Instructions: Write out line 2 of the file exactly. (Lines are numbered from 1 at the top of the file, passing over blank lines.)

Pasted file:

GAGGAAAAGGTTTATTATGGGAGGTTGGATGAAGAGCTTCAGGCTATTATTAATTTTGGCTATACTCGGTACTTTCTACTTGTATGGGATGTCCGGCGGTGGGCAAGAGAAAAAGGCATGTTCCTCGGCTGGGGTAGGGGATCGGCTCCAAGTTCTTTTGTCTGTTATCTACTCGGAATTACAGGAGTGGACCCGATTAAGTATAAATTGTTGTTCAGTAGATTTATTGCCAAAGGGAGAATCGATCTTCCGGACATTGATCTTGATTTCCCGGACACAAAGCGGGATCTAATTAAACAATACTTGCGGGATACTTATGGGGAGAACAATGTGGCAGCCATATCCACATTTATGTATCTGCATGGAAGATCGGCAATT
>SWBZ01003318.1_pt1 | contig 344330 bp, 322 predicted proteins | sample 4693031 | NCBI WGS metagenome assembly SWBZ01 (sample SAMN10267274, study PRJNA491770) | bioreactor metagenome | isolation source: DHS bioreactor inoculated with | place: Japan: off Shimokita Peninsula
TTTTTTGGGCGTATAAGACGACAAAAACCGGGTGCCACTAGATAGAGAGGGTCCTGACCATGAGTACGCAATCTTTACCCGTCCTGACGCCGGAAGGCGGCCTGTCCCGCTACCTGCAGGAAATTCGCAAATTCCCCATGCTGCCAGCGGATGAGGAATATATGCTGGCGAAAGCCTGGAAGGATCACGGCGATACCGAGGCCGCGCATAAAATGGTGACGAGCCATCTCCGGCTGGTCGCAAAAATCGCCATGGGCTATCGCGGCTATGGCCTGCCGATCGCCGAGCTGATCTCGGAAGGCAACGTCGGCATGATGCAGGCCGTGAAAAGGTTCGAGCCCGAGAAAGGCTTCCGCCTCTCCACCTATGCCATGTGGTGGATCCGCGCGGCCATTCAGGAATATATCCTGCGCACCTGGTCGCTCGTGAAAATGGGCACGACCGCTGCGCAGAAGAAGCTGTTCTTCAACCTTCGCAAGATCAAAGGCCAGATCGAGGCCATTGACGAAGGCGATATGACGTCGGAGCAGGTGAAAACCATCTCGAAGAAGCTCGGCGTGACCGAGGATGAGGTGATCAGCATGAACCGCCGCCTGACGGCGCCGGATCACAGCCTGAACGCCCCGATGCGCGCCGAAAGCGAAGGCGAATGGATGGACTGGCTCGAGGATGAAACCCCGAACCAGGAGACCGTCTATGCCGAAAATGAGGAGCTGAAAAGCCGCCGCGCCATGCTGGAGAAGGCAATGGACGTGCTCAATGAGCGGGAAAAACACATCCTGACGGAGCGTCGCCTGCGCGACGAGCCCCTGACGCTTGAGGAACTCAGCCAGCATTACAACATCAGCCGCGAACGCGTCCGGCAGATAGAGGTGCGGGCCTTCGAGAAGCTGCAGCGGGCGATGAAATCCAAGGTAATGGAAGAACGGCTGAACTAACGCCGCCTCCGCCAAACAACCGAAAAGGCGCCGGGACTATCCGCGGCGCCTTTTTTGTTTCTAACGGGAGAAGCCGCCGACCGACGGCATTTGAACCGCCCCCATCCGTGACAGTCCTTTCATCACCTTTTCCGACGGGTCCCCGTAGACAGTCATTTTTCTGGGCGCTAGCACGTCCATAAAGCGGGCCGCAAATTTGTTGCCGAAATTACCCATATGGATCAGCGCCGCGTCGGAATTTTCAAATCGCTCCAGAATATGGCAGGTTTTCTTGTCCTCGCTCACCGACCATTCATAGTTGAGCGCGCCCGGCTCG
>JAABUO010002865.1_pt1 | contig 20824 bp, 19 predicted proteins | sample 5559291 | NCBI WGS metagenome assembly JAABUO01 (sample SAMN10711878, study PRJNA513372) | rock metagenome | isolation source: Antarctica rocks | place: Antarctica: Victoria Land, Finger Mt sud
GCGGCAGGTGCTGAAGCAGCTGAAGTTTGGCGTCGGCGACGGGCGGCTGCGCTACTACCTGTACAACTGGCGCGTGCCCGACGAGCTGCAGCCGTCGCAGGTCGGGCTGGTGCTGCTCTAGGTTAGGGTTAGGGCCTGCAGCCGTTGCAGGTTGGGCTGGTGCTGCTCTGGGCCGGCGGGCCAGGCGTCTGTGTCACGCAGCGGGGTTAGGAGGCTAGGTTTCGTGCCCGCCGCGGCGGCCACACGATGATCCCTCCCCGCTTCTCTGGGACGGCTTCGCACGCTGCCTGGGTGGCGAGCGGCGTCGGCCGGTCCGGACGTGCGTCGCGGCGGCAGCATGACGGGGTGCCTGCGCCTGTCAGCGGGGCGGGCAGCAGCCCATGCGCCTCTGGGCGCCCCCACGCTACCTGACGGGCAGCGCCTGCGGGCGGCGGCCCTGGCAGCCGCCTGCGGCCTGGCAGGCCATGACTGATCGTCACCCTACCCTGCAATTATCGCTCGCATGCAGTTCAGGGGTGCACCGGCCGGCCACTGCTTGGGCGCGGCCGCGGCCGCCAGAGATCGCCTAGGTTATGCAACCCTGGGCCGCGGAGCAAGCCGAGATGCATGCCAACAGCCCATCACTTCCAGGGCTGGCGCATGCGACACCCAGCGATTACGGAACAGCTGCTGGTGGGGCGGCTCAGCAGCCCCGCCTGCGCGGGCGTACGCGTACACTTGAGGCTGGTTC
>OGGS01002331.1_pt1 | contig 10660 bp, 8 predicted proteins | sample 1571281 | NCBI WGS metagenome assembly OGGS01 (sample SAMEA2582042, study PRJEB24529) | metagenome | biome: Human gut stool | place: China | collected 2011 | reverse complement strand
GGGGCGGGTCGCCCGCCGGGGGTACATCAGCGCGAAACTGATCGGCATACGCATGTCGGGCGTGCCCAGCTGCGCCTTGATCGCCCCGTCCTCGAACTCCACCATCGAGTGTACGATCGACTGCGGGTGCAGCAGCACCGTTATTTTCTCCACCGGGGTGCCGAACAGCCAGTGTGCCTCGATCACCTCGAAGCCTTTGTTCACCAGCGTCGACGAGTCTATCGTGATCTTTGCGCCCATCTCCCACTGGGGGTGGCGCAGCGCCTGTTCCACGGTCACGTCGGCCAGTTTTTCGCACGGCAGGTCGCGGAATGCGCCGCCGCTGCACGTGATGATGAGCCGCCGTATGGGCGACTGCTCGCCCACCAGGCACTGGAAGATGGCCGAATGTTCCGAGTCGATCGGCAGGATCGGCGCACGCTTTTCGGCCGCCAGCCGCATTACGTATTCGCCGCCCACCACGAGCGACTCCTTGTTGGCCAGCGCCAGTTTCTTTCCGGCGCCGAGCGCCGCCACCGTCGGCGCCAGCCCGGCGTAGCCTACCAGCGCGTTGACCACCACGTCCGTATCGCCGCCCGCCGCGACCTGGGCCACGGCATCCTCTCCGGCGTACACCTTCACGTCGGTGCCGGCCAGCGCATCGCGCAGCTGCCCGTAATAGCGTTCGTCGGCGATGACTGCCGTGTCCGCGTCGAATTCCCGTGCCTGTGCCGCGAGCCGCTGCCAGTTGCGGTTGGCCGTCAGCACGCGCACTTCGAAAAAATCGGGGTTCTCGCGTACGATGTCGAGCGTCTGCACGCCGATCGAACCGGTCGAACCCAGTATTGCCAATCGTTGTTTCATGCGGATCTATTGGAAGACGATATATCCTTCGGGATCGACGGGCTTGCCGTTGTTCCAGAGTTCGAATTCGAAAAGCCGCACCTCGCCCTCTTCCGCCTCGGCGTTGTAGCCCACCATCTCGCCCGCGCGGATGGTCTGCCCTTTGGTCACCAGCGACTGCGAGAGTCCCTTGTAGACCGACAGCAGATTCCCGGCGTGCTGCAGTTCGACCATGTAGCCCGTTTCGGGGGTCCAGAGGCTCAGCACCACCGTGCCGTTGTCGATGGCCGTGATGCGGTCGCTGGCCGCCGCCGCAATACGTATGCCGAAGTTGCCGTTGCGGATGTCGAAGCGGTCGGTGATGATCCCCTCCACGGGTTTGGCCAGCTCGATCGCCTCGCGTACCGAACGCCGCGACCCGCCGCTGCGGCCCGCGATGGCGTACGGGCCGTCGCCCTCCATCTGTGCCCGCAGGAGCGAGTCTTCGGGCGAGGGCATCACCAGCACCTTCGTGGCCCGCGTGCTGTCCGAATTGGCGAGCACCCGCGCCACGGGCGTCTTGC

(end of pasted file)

>SWBZ01003318.1_pt1 | contig 344330 bp, 322 predicted proteins | sample 4693031 | NCBI WGS metagenome assembly SWBZ01 (sample SAMN10267274, study PRJNA491770) | bioreactor metagenome | isolation source: DHS bioreactor inoculated with | place: Japan: off Shimokita Peninsula